Would you collar your kids to keep them from playing around? You won’t, of course. And precisely what playing around for your children is, barking is for the dogs. However, the advancement in technology might have introduced some exceptions—your takeaway from this article.
Now, a dog shock collar has many uses. Many dog owners deem it a necessary training device to train dogs, many put it around their dogs’ necks to prevent them from snarling, and many find it cruel for the sake of animal abuse and, to some extent, moral violence.
Well, that’s what might be confusing you and making up your mind against the instrument. But it is way one-sided, for you are not done reading this guide where not only are the answers to if the dog shock collars are recommended by vets but also the conclusion about the safety of dogs while they wear the so-called training collar.
Stay tuned, for here comes the exciting turn, starting with what exactly dog shock collars are, followed by their power and amiability with your canines.
What Are Dog Shock Collars?
Dog shock collars are also known as e-collars. Dog trainers have long been using them to train hunting dogs. While we will get to their pros and cons in a moment, you should know that different dog shock collars produce electric shocks of varying intensities.
It also tells you that not every shock collar is for your dog and that you should stay with us till the very end. It is because we have also added the optimal power of shock that’s enough to let your dog know of their limits while not being cruel to their innocent selves.
Anyways, turning back to the point, these e-collars or shock collars feature the collar itself and a remote control out of the box hosting a few buttons, including the shock activator.
Both devices are powered by replaceable batteries that drain per the power each shock consumes. Now, you may shock your dog to train them to maintain proximity, to educate them on routine etiquette, or for plenty of purposes, but mind the frequency and the strength of the shocks.
Speaking of strength, here is a general range of volts in a shock collar vital for your dog’s health.
How Many Volts Are in a Dog Shock Collar Generally?
As crucial as the question if dog shock collars are cruel to dogs, the volts decide the cruelty and hold a highly-influential emphasis on your choice of the instrument.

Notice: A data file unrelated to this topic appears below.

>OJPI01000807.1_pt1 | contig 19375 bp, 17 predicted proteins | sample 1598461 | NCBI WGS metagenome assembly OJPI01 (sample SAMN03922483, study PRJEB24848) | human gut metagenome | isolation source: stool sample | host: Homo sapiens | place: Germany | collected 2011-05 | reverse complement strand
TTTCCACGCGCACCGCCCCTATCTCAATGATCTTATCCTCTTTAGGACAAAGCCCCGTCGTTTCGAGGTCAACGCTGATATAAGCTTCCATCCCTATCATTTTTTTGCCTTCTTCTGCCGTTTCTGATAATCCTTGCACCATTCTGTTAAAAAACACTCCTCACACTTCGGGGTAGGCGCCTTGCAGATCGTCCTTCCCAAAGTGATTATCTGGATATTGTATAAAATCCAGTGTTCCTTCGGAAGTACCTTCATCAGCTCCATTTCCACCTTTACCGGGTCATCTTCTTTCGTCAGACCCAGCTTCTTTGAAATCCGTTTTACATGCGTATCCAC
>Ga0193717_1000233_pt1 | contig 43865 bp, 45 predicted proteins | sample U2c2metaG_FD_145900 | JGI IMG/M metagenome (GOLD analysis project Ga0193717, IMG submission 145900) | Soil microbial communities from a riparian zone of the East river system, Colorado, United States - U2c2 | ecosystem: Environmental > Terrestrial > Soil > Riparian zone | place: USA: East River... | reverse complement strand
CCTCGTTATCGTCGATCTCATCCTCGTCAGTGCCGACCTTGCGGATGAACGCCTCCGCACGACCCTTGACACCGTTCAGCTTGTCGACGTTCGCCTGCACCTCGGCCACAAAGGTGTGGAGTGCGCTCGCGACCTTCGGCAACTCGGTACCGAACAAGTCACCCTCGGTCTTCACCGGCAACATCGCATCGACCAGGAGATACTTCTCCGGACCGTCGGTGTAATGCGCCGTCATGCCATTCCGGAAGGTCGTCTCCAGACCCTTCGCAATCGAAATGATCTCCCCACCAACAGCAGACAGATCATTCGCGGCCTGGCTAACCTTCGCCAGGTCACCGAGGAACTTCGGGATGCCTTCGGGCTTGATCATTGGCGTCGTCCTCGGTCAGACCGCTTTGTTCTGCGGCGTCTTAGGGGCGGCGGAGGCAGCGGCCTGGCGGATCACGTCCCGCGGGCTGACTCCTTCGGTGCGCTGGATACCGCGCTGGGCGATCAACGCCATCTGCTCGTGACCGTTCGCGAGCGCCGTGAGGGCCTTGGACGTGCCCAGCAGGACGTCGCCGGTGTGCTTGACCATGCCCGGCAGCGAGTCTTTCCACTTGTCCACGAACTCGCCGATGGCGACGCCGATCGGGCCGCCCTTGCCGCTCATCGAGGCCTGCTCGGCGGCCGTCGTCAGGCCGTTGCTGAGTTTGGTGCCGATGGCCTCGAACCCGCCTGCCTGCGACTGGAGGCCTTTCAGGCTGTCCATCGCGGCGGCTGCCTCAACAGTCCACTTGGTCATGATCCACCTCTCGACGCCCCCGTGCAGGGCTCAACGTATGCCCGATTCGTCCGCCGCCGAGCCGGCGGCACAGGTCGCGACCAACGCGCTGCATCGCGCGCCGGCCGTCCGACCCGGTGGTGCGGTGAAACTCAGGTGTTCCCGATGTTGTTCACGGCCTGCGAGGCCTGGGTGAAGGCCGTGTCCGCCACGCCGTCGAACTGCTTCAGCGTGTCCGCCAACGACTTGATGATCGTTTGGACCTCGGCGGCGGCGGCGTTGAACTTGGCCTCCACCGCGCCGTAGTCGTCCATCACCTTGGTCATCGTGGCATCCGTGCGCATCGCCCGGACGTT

As a matter of fact, a shock collar can be as light as 400 volts and as aggressive as 7000 volts in a single shock. It is ample to process, but it is what it is!
We’d suggest you never choose an electric dog collar based on your perception, it would be best to first weigh your dog’s strength, toughness, and energy while they make the most of their playing time.
It is because it will give you a more refined idea if your dog would be able to take the shock of either 400 volts, 3500 volts, or full-blown 7000 volts, for example.
It may have turned you into deliberating over the ideal range of shock volts, and fortunately, the upcoming section answers just that; read it for yourself.
How Many Volts in a Dog Electric Collar Are Considered Safe?
As we said, dog owners should always be mindful of their dog’s physique when choosing a training dog collar, and the same is for the ideal range of shock volts.
When you consider your dog’s size, you intuit an idea that either this would be the best number or it should be something else.
However, since we are being generic here, you could predict as low as 2000 volts and as high as 4000 volts as the safe volts range for your dog shock collar.
It is more like the former is for weak or more docile dogs, and the latter is for fully-grown and stubborn breeds, such as Siberian Husky, German Shepherd, Golden Retriever for docile species, and more, to name a few.
There is another drill; for dog training, you may start with 2000 volts for a grown-up dog and see if it makes any difference in their unwanted behavior and shift lower for docile breeds, like below 2000 volts, and notice their behavior the same way.
As much as we can process, you wouldn’t find the need to upgrade the electric shock power, for your dogs would evidently show the difference in a few days or, at the very least, within a week.
Are Shock Collars Cruel to Dogs?